In the hydrophobic channel network, the droplets of aqueous phase were separated from each other by the continuous organic (or air) phase. They showed that axial dispersion was drastically reduced.
13. Three Phase Segmented Flow
Three phase segmented flow of inert gas, reactant containing aqueous droplets dispersed in a continuous oil phase was employed inside a microchannel by Duraiswamy et al. to produce SiO2@Au core-shell materials with variable plasmonic behavior (600–900 nm in absorption spectrum)  (Figure 16). In this approach, inlet clogging due to particle deposition was avoided and droplet coalescence was considerably reduced. The gold coverage onto the silica particles was controlled by the inlet flow rates. Moreover, uncontrolled formation of free gold outside the surface of seeded-silica particles was largely avoided, which enabled pure batches of core-shell materials of varying plasmonic signatures.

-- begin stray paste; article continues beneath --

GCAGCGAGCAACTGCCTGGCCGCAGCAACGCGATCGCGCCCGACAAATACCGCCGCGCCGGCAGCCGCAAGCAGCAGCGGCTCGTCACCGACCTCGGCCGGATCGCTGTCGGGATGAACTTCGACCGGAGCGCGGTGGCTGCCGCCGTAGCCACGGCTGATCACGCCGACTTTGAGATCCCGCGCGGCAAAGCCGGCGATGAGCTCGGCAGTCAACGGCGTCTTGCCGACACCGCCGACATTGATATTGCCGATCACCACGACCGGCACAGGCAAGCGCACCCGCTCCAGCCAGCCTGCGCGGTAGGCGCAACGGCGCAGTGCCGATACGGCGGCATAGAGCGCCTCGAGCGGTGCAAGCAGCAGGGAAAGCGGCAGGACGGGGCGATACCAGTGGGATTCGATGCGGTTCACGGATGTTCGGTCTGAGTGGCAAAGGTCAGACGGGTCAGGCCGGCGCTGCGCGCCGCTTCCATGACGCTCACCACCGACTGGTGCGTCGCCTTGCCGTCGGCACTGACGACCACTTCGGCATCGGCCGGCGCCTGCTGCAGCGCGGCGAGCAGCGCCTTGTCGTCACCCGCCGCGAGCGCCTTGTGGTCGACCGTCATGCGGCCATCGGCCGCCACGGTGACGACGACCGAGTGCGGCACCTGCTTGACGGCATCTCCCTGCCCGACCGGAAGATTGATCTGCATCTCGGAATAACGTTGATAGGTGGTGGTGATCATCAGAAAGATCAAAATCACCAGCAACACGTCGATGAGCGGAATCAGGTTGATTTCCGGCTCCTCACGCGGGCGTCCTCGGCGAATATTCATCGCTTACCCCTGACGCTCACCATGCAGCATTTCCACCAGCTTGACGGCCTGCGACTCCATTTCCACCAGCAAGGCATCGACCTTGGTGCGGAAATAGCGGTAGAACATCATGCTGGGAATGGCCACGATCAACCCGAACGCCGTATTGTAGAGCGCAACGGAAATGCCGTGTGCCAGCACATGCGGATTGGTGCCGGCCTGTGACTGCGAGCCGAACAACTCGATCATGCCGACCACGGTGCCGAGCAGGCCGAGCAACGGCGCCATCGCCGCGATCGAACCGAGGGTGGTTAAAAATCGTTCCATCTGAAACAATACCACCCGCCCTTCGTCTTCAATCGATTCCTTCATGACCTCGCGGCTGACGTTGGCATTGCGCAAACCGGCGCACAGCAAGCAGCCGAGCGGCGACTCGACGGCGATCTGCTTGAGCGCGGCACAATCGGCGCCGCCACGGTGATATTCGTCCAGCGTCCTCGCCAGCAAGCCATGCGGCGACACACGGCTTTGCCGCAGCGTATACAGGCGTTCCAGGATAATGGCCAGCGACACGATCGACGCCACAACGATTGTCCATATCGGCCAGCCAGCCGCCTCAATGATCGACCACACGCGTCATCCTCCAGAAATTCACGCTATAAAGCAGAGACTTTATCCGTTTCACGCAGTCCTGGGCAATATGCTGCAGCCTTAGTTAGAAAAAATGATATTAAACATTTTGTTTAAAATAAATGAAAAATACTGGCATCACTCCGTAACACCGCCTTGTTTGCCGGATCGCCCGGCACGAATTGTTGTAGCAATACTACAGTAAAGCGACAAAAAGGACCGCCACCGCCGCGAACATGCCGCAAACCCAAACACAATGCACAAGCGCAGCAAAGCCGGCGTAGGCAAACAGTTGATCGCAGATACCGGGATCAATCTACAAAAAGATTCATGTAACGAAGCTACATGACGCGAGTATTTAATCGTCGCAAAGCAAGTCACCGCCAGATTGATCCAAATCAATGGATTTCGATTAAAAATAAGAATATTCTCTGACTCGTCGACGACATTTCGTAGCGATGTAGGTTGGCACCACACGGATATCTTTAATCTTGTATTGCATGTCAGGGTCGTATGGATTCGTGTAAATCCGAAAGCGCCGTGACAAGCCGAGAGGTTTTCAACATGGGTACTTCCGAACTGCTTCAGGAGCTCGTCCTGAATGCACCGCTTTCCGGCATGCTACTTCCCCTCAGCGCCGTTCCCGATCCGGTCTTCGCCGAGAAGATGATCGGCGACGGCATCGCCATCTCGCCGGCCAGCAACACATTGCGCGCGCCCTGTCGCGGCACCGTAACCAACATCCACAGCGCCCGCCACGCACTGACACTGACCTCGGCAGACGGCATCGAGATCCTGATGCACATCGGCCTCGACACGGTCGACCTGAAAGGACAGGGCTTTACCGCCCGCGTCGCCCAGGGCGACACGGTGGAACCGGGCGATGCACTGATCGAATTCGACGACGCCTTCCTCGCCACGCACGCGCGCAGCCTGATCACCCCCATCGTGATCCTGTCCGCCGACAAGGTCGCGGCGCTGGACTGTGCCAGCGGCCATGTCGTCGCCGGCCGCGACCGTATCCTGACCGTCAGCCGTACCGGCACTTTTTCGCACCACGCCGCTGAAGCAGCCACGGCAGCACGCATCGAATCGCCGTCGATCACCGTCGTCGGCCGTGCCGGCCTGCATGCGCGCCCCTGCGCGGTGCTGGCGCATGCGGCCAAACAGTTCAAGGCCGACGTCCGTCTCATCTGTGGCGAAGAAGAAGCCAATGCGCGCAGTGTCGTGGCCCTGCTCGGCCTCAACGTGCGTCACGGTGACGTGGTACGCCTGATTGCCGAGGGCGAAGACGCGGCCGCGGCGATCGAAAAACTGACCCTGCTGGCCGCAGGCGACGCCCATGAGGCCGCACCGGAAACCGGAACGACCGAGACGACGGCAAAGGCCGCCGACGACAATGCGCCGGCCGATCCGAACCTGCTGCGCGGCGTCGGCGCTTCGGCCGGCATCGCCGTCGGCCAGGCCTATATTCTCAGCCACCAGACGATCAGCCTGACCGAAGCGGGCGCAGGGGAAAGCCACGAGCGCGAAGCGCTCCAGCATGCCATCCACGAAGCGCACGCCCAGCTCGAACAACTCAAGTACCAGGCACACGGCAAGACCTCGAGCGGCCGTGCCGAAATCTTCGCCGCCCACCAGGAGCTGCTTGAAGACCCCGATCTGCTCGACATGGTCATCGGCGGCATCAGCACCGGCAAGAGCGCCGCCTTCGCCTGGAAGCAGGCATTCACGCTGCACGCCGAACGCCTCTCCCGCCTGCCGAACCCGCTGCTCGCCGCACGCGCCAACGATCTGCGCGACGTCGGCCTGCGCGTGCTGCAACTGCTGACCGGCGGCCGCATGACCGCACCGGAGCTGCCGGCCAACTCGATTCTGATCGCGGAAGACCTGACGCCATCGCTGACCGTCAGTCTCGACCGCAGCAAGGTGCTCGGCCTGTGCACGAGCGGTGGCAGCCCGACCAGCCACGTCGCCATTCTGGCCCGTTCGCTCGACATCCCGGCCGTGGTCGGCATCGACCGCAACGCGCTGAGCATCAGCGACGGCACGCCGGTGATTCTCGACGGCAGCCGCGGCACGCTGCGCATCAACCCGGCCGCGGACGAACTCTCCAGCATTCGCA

In majority of work, liquid-based i.e., aqueous solutions of reducing agents such as ascorbic acid, trisodium citrate, sodium borohydride etc. are used in redox-based nanomaterials syntheses. Carbon monoxide or hydrogen are cleaner variants of the reducing agents and can be separated from the reaction mixture by mere exposing to ambient atmosphere. Several groups utilized gaseous reactants in nanomaterials synthesis [66,67,68], including gold nanoshell synthesis . As the size of GNPs depends on kinetics on nucleation and growth, any inhomogeneity during gas-liquid mass-transport would render the synthesis unreliable and irreproducible. Multiphase microchemical systems take advantage of the large interfacial areas. Carbon monoxide was used as reducing agent to produce SiO2@Au nanomaterials in a PDMS-membrane microreactor by Rahman et al. (Figure 17A) . In this way, CO was dissolved inside the aqueous droplets without forming any gas bubbles. (Figure 17B,C). Depending on the residence time of aqueous droplets (1–70 s), the flow rate of CO across the membrane was adjusted to control the rate of gold deposition onto the silica core. In this way, SiO2@Au nanomaterials with variable gold coverage and impressively high purity (free from colloidal gold) were produced (Figure 17D). Rapid quenching of the gold deposition was possible by eliminating gas/liquid contact in the downstream section.